Kibaki Coin, 4 Other Kenyan Items Earning Huge Profits Abroad


As Kenya’s tourism continues to hit new heights from the pandemic downturn, so does the value of unique Kenyan products on the global market.

From a defunct coin to exquisite cuisine readily available locally, tourists both locally and abroad have warmed up to special items only produced in Kenya.

Here are five items that fetch handsome profits when sold abroad:

1. Kibaki Coin

Former President Mwai Kibaki’s engraved Ksh40 coin selling on Ebay.

Photo

Ebay

When the late former President Mwai Kibaki ascended to the top seat, he introduced a Ksh40 coin imprinted with a face in his own likeness.

The coin was in circulation for more than a decade but was faced out when the country phased out old notes and replaced former presidents’ faces with animals.

Now, individuals who stocked on the coin have been trying to fetch a higher value with the most recent listing on eBay valuing the product at Ksh3,000.

The listing of Kenyan Shilling coins is being done by unknown individuals who entirely conduct their businesses on e-commerce platforms such as eBay.

“Randomly picked coins. Years and conditions may vary from good to excellent. The coin will be different from the picture,” one of the product’s descriptions read in part.

2. Designer Kiondo

A Christian Louboutin branded Kiondo in UK.

Twitter

In every Kenyan woman’s closet lies a Kiondo beloved for its stylish design created with organic materials accessible to vast communities.

In the Kenyan streets, the product retails for slightly under Ksh2,000 and can lower to less than Ksh1,000 depending on marketing of purchase and bargain power.

Internationally, however, the product is fancily christened Christian Louboutin Casual Style Calfskin Plain Leather Tote and is valued at 450 UK Pounds (Ksh 67,500).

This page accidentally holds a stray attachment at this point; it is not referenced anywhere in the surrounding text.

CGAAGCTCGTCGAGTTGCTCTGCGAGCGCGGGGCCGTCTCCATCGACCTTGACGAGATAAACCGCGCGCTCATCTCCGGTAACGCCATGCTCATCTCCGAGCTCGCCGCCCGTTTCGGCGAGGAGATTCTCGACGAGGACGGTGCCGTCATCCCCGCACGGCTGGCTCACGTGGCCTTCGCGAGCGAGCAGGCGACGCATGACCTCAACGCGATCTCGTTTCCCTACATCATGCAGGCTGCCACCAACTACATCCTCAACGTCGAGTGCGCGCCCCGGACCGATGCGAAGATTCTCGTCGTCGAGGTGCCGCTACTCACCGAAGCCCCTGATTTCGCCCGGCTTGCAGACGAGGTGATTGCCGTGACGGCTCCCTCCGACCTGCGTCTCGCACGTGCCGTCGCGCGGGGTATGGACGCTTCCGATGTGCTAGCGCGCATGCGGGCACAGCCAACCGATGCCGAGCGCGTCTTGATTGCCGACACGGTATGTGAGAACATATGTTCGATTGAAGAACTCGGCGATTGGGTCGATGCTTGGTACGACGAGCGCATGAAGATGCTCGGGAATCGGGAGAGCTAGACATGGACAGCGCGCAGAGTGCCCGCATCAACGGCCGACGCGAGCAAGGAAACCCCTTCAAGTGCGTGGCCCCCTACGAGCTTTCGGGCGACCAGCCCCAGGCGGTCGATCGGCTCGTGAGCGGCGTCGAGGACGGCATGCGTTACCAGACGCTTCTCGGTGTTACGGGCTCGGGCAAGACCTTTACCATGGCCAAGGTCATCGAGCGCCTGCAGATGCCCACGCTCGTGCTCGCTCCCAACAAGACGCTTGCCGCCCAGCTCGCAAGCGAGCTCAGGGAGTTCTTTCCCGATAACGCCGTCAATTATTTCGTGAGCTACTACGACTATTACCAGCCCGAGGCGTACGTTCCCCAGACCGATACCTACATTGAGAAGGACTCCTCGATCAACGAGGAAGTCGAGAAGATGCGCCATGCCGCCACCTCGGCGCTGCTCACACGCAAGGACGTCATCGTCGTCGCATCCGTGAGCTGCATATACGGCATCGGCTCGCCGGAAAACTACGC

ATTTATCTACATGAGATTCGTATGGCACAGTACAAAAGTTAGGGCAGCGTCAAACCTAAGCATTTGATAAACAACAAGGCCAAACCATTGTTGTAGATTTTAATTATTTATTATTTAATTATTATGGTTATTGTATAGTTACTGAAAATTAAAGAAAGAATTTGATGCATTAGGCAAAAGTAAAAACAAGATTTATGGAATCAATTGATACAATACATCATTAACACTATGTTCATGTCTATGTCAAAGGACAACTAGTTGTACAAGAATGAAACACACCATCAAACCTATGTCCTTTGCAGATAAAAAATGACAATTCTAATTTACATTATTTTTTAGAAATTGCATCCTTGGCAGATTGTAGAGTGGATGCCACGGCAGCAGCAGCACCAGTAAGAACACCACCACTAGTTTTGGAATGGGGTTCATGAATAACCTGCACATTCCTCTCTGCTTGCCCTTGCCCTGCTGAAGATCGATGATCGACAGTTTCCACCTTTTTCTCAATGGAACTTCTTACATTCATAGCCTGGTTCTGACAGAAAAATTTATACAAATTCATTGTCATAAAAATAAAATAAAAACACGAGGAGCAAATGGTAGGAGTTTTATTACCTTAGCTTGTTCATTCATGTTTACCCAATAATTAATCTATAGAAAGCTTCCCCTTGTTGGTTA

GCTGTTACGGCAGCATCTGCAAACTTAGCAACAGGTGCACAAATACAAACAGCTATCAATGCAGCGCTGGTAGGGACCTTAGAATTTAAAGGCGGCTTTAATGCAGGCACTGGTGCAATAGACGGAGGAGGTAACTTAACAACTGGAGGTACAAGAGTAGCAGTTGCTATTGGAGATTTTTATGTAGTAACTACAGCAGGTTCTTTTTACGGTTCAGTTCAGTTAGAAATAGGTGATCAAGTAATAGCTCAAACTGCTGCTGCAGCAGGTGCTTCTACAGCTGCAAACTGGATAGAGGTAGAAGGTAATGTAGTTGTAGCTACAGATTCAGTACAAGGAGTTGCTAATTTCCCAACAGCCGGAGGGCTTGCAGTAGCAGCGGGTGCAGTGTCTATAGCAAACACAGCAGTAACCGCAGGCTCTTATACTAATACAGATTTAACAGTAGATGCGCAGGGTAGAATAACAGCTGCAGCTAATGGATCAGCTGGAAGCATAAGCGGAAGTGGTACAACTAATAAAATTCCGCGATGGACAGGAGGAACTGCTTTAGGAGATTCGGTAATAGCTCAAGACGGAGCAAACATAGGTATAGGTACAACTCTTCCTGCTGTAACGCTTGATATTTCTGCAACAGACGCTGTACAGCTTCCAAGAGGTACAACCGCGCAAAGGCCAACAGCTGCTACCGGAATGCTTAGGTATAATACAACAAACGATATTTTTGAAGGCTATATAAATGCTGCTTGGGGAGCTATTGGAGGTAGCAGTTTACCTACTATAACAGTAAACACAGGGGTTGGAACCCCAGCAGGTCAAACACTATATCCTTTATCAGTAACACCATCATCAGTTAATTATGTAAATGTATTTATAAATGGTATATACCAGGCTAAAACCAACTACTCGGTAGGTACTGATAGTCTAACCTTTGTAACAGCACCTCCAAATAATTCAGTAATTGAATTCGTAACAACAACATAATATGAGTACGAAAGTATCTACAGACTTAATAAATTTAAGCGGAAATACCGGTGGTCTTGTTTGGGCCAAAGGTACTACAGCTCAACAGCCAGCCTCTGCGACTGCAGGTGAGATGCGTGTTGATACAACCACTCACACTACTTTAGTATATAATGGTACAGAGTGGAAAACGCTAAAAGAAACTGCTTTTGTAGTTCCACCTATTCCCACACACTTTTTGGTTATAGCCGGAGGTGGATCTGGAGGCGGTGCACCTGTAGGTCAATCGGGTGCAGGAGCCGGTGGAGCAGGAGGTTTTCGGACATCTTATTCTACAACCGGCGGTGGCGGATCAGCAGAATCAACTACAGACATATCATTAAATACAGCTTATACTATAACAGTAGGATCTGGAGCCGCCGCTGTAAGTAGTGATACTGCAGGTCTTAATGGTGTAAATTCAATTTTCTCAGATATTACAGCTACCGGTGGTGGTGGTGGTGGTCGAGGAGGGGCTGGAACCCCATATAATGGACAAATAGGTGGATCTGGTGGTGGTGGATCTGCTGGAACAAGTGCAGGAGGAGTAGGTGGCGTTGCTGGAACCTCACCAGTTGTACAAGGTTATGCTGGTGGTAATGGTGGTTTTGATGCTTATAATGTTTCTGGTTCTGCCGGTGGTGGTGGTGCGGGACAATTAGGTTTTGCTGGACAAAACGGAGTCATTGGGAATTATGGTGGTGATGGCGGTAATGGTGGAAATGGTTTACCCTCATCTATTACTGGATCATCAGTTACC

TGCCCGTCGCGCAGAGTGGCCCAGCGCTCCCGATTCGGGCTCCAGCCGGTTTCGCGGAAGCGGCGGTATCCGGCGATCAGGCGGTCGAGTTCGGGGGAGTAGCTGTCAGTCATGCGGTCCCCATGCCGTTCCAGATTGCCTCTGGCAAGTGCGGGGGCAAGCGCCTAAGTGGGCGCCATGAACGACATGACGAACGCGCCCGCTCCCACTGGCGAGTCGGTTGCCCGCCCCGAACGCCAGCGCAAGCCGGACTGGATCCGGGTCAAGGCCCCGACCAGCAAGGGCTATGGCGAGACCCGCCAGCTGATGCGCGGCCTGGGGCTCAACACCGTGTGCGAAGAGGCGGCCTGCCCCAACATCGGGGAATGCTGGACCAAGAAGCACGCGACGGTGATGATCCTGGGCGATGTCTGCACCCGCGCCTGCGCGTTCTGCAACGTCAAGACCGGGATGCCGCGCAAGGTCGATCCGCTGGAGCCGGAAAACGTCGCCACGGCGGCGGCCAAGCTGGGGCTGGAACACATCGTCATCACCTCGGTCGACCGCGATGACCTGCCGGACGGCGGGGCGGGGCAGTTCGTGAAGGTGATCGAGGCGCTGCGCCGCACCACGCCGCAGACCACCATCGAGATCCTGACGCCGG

In the UK and across the globe, several designer brands have taken the kiondo idea and added their own leather or flowery designs and sold the product for six figures. Balenciaga, an Italian high fashion line, has listed the product for US$2,000 (Ksh200,000).

3. Mutura and Mukimo

A collage of Anthony Bishop (left) and a plate of mukimo

Instagram

Locally, Mukimo, which is valued at Ksh100 locally, and Mutura, which retails for as low as Ksh20, are staples on Kenyans dining tables.

Anthony Bishop, however, struck gold in Qatar where he sold a plate of Mukimo for approximately Ksh1,000 a plate.

Bishop is a Kenyan running a successful food business in Qatar named Jikoni Restaurant that serves Kenyan and East African delicacies.

John Kamau Karanja, on the other hand, has found success in Seattle, USA, where he sells Mutura among other Kenyan cuisines through Lims Nyama Choma.

“Mostly hustlers like me fit here very well as opposed to the wealthy because this is where I got my first Ksh1 million here so I can say it’s a great opportunity for those who are determined,” he narrated his journey.

4. Ksh100,000 Jewelry

Fashion designer Adele Dejak (left) and one of her designs.

Adele Dejak

Designer Adele Dejak has cut her market globally by making exquisite jewelry pieces from recycled materials including fridges, doorknobs and car engines.

Based in Nanyuki, Adele Dejak, the self-titled company specialises in producing jewelry made of brass as well as fashion bags encapsulating hides and horns from cows.

Her jewelry line retails for between Ksh4,700 and Ksh60,000, while her fashionable bags are valued at between Ksh8,000 and Ksh107,000.

5. Branded Bracelets

Designs of Kenyan bracelets.

Photo

Kenyans.co.ke

Taking a trip down a street in Kenya, one is highly likely to be bombarded with Kenyan flag-branded bracelets selling as low as Ksh50. 

The product is made through an artistic combination of bids to form patterns that can be personalised down to an individual’s name.

In New York, however, the ingenuous and visually appealing product has been put up for a mark price of Ksh6,039. (USD40).





Source link